[QODLink]
Middle East
Iraq attacks target security personnel
At least 13 killed in Baghdad, Kirkuk, Mosul and elsewhere.
Last Modified: 04 Jul 2011 21:53
Attacks have stepped up as US troops prepare to withdraw from the country by year's end [EPA]

A string of bomb explosions and attacks by gunmen have left at least 13 police and military personnel dead and 18 others wounded in Iraq, security officials say.

At least nine attacks took place late on Sunday and throughout Monday in Baghdad, Kirkuk, Mosul and elsewhere.

A rocket attack inside the heavily fortified Green Zone of Baghdad, the Iraqi capital, left at least three people dead and eight injured late on Monday.

The rockets targeted a gas tank near three caravans, starting a fire that went on for hours, Al Jazeera's Rawya Rageh reported from the city. The caravans belonged to workers for the al-Rashid hotel.

"Police are saying they have managed to apprehend two suspects who are believed to have fired those rockets from behind a hospital in al-Ghazaliya neighbourhood, in the southeast of Baghdad," she said.

A rocket launcher was found with them.

String of attacks

Earlier, a bomb in a parked car killed two Iraqi policemen and wounded four others when it exploded near a patrol in the centre of Saqlawiya, a town in Anbar province, police said.

Click here for more of Al Jazeera's special coverage

In the capital, a bomber detonated his explosive vest near a security checkpoint, wounding five soldiers and killing himself.

"The security forces were watching the suicide bomber. When he felt they would arrest him he blew himself up near an Iraqi army checkpoint," Major-General Qassim al-Moussawi, the Iraqi capital's security spokesman, said.

Another suicide bomber was shot dead by police at a government counter-terrorism office in central Haditha, 190km northwest of Baghdad. The bomber's explosive vest went off, wounding an officer at the site, police said.

Three policemen were killed in Mansour, a west-central district of Baghdad, when a roadside bomb exploded.

In northeastern Baghdad, meanwhile, gunmen used silenced weapons to shoot dead a police lieutenant late on Sunday, an interior ministry source told the Reuters news agency.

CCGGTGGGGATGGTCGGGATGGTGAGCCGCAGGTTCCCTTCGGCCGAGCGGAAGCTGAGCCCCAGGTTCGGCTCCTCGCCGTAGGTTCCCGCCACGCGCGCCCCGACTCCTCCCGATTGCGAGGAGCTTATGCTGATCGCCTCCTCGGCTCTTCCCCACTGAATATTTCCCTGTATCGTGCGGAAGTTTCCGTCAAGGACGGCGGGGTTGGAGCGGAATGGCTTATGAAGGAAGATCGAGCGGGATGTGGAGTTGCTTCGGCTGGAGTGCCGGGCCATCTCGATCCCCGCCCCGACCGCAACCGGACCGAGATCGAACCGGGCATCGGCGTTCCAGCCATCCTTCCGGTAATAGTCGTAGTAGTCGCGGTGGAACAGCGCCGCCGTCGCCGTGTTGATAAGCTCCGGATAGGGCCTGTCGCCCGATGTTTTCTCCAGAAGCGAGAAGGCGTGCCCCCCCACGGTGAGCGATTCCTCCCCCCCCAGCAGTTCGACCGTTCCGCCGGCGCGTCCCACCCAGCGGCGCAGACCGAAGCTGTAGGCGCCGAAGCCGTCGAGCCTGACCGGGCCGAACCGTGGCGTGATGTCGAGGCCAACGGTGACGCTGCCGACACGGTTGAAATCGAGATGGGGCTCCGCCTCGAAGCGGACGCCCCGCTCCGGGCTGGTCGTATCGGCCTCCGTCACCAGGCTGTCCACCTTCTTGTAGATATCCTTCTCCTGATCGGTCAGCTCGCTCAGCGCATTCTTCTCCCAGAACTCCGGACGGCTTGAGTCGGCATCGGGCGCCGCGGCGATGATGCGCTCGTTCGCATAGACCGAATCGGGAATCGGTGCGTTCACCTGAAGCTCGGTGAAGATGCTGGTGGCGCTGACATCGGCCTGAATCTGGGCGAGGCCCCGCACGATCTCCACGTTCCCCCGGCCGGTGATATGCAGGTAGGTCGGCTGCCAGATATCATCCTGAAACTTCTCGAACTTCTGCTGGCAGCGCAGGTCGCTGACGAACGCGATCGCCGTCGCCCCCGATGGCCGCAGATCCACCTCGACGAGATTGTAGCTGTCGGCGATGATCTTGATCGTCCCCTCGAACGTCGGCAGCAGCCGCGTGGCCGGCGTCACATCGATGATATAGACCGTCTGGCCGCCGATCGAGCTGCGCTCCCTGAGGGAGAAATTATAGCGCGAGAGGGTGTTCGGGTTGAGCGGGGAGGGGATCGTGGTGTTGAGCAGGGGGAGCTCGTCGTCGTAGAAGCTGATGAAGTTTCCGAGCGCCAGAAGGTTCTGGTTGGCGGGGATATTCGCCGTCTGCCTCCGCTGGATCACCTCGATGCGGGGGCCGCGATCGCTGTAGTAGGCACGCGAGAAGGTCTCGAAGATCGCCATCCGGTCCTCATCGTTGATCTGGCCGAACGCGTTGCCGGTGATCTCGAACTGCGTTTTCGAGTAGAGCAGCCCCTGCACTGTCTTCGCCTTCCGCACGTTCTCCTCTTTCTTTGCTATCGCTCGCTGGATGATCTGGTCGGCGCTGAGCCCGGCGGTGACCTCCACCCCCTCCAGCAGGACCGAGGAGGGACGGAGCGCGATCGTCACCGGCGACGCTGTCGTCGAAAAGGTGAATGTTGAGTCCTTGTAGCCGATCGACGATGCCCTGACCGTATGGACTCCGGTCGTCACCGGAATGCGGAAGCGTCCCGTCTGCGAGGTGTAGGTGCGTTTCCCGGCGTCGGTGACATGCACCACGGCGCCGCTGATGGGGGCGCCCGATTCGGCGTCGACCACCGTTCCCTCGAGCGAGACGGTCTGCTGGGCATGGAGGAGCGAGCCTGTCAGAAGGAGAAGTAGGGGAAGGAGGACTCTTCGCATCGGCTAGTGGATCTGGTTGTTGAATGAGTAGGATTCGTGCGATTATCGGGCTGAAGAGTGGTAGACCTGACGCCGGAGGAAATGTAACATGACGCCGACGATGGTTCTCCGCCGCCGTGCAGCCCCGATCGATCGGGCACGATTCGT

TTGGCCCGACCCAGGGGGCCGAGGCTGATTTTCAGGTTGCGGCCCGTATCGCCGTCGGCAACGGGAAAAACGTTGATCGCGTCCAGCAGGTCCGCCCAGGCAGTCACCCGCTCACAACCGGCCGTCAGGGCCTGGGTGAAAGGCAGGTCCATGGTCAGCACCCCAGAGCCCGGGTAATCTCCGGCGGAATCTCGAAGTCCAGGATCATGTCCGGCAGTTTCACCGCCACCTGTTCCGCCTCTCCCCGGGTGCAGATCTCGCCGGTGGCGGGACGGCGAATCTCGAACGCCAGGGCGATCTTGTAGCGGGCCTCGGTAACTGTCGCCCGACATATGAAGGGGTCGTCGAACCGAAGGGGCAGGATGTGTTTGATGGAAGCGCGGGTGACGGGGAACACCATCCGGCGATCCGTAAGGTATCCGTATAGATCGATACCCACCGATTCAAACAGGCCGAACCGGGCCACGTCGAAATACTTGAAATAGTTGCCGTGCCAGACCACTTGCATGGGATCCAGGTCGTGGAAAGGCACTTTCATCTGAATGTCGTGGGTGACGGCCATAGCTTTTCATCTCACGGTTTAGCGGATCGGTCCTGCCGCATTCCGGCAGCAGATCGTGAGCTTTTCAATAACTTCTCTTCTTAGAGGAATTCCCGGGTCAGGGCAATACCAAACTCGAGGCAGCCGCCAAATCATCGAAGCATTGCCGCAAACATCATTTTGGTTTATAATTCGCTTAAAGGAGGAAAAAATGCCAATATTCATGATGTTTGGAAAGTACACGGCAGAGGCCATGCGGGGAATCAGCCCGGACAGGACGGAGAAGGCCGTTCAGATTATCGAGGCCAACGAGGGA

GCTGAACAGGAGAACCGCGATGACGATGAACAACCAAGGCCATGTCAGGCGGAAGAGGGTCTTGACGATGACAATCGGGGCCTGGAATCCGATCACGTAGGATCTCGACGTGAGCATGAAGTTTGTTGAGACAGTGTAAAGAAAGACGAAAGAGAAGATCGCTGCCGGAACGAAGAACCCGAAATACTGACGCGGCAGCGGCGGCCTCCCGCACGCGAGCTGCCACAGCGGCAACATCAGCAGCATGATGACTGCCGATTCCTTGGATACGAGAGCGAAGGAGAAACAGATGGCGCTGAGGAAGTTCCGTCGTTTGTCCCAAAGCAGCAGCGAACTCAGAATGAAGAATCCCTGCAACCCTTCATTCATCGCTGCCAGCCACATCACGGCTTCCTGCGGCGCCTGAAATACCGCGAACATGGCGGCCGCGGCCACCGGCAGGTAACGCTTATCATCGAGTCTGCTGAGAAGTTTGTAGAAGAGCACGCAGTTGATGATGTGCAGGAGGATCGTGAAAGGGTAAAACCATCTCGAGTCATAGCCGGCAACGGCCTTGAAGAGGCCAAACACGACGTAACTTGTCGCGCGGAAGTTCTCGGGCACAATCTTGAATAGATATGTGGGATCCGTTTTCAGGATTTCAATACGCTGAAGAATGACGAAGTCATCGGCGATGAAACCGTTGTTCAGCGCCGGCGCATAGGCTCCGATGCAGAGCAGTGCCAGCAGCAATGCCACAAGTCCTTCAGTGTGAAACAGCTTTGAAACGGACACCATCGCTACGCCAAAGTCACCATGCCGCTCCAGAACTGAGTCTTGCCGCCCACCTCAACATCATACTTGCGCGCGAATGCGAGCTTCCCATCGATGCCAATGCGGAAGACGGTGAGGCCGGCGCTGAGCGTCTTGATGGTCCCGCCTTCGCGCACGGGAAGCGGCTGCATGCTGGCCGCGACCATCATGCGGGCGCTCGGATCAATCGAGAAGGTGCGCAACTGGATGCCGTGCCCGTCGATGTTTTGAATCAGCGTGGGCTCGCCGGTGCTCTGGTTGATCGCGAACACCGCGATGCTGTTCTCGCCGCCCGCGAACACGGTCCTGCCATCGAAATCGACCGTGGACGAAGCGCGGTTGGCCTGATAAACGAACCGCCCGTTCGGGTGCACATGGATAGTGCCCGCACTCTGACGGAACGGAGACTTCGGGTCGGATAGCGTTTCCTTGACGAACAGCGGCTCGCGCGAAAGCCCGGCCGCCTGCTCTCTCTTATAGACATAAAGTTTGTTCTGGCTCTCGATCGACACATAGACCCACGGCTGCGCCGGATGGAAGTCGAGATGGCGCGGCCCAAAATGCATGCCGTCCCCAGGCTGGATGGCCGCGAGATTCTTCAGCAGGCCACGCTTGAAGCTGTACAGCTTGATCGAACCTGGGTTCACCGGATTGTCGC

In Kirkuk, an off-duty policeman was killed in front of his house in a drive-by shooting.

In Mosul, a roadside bomb blew up near an army patrol, killing a soldier late on Sunday, police said.

Violence in Iraq has dropped sharply from its heigh in 2006 and 2007, but bombings and other attacks continue to occur. Such attacks have increased in frequency as Iraqi forces prepare to take over from US troops, who are set to complete their full withdrawal from the country by the end of the year.

US military officials say the country still sees an average of 14 attacks everyday.

June was the deadliest month in three years for US forces, with 14 soldiers killed in hostile incidents. It was also the worst month for civilian casualties since January.

Nuri al-Maliki, the Iraqi prime minister, has asked Iraq's political parties to discuss the option of extending the US military's mandate beyond its year-end deadline.

Source:
Al Jazeera and agencies
Topics in this article
People
Country
City
Organisation
Featured on Al Jazeera
Your chance to be an investigative journalist in Al Jazeera’s new interactive game.
An innovative rehabilitation programme offers Danish fighters in Syria an escape route and help without prosecution.
Street tension between radical Muslims and Holland's hard right rises, as Islamic State anxiety grows.
Take an immersive look at the challenges facing the war-torn country as US troops begin their withdrawal.
Featured
Private citizens take initiative to help 'irregular' migrants, accusing governments of excessive focus on security.
Indonesia's cassava plantations are being killed by mealybugs, and thousands of wasps will be released to stop them.
Violence in Ain al-Arab has prompted many Kurdish Syrians to flee to Turkey, but others are returning to battle ISIL.
Unelected representatives quietly iron out logistics of massive TPP and TTIP deals among US, Europe, and Asia-Pacific.
Led by students concerned for their future with 'nothing to lose', it remains to be seen who will blink first.